A vaginal gel containing Gilead Sciences’ tenofovir is being hailed as an important scientific breakthrough in the fight against HIV and genital herpes infections for women.

The results of what is being described as a ground-breaking safety and effectiveness study of an antiretroviral microbicide gel have been reported by the Centre for the AIDS Programme of Research in South Africa (CAPRISA) at the International AIDS Conference in Vienna. The gel, containing 1% tenofovir, was found to be 39% effective in reducing a woman's risk of becoming infected with HIV during sex and 51% effective in preventing genital herpes infections.

The CAPRISA 004 trial involved 889 women at high risk of HIV infection at an urban and a rural site in KwaZulu-Natal. Overall, 98 women out of the 889 became HIV positive during the trial, with 38 in the tenofovir gel group and 60 in the placebo gel group. Out of the 434 women who tested negative for herpes at the start of the trial, 29 became infected in the tenofovir group and 58 became infected in the placebo group.

During monthly visits, all participants were provided with HIV risk-reduction counselling, condoms and treatment for sexually transmitted infections, and each was clinically examined for potential side effects and tested for HIV infection. Women in the study were advised to use the gel up to 12 hours before sex and soon after having sex for a maximum of two doses in 24 hours. Participants used the gel for between one and two-and-a-half years and the trial team observed “no substantive safety concerns”.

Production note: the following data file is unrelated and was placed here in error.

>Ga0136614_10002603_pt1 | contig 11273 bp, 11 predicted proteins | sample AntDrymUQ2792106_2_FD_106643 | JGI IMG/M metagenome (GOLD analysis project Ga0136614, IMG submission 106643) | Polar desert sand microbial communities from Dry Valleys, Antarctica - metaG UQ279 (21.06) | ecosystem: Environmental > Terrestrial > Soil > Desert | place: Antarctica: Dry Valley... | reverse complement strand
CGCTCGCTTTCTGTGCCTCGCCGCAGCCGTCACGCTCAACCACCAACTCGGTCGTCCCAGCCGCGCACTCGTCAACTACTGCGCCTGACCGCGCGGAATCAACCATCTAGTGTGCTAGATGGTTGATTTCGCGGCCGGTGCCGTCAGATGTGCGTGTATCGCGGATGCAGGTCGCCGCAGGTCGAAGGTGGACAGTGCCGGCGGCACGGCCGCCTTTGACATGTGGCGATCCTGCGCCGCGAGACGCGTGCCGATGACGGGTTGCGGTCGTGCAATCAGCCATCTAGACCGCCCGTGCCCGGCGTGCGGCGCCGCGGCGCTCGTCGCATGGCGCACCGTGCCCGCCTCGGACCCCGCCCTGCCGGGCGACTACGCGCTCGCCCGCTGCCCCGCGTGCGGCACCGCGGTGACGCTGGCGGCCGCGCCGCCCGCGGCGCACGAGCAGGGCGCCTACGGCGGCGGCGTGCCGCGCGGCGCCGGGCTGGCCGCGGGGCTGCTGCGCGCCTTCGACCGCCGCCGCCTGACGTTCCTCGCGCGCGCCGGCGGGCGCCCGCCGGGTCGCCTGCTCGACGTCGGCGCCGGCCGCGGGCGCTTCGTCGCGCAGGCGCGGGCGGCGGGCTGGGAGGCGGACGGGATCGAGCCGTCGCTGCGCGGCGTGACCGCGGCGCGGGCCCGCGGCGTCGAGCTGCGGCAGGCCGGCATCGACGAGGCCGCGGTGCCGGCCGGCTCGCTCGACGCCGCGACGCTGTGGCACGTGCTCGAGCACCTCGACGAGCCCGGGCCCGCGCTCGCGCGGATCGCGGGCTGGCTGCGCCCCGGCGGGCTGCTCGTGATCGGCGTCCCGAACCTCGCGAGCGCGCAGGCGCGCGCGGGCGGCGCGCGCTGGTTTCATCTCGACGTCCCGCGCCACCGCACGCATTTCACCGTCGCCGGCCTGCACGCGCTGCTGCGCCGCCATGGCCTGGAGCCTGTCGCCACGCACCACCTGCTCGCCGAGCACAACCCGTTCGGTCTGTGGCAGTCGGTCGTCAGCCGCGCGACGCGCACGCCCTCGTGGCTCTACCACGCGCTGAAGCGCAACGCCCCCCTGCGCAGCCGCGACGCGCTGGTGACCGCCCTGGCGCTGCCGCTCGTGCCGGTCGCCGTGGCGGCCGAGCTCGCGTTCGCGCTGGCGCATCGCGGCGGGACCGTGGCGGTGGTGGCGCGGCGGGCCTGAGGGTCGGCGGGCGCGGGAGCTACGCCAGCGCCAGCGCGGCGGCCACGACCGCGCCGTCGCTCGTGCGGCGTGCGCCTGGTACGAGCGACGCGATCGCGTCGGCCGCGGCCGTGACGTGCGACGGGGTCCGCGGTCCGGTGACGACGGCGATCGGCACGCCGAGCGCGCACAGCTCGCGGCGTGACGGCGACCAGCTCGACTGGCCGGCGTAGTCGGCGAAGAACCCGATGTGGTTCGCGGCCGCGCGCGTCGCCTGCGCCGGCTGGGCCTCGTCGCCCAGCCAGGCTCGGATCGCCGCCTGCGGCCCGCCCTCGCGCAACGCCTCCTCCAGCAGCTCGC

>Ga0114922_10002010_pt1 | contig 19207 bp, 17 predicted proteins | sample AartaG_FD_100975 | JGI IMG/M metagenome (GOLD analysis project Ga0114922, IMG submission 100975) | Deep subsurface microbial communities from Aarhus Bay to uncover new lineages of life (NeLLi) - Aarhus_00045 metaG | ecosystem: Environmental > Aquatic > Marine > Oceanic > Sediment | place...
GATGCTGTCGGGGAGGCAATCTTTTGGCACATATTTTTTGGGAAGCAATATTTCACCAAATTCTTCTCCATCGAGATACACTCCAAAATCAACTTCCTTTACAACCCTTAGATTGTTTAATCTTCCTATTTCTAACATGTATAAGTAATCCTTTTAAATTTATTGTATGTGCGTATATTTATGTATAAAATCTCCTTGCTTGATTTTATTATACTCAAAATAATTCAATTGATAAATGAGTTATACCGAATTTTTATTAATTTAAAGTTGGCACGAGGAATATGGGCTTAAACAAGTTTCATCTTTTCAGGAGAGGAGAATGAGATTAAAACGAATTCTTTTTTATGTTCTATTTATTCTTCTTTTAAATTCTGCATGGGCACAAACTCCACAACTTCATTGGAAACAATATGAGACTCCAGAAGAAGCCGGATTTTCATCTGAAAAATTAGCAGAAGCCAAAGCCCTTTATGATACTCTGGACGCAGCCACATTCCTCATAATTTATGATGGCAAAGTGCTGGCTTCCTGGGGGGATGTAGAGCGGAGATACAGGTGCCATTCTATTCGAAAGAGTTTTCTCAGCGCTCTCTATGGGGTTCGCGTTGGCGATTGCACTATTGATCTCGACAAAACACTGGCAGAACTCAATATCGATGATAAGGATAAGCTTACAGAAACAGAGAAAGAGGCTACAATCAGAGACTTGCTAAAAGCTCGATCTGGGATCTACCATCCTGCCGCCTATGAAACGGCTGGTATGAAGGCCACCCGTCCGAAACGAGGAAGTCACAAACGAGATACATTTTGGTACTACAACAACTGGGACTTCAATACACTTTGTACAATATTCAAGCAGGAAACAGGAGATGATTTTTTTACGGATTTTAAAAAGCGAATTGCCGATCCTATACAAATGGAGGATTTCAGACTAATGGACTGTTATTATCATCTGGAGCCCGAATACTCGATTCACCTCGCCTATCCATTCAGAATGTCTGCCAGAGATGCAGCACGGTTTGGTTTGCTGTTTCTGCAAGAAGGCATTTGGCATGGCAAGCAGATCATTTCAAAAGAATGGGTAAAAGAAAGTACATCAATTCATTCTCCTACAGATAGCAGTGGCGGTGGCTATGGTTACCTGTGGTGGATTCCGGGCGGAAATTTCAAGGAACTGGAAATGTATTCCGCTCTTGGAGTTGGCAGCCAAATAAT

The CAPRISA researchers also found that the protective effect against HIV and genital herpes increased as use of the tenofovir gel increased. Women who used the gel in more than 80% of their sex acts had a 54% reduction in HIV infections, whereas those who used it in less than half of their sex acts had a 28% reduction.

Tenofovir gel “could fill an important HIV prevention gap by empowering women who are unable to successfully negotiate mutual faithfulness or condom use with their male partners”, said study co- principal investigator, Quarraisha Abdool Karim, associate director of CAPRISA. She added that "this new technology has the potential to alter the course of the HIV epidemic, especially in southern Africa where young women bear the brunt of this devastating disease”.

Taken in pill form, tenofovir, sold by Gilead as Viread, is a common component of various three-drug cocktails used to treat HIV, but in gel form it appears to provide additional protection against herpes, noted co-principal investigator Salim Abdool Karim. He added that the results “are a significant first step toward establishing the effectiveness of antiretroviral drugs for HIV and genital herpes prevention; confirmatory studies are now urgently needed”.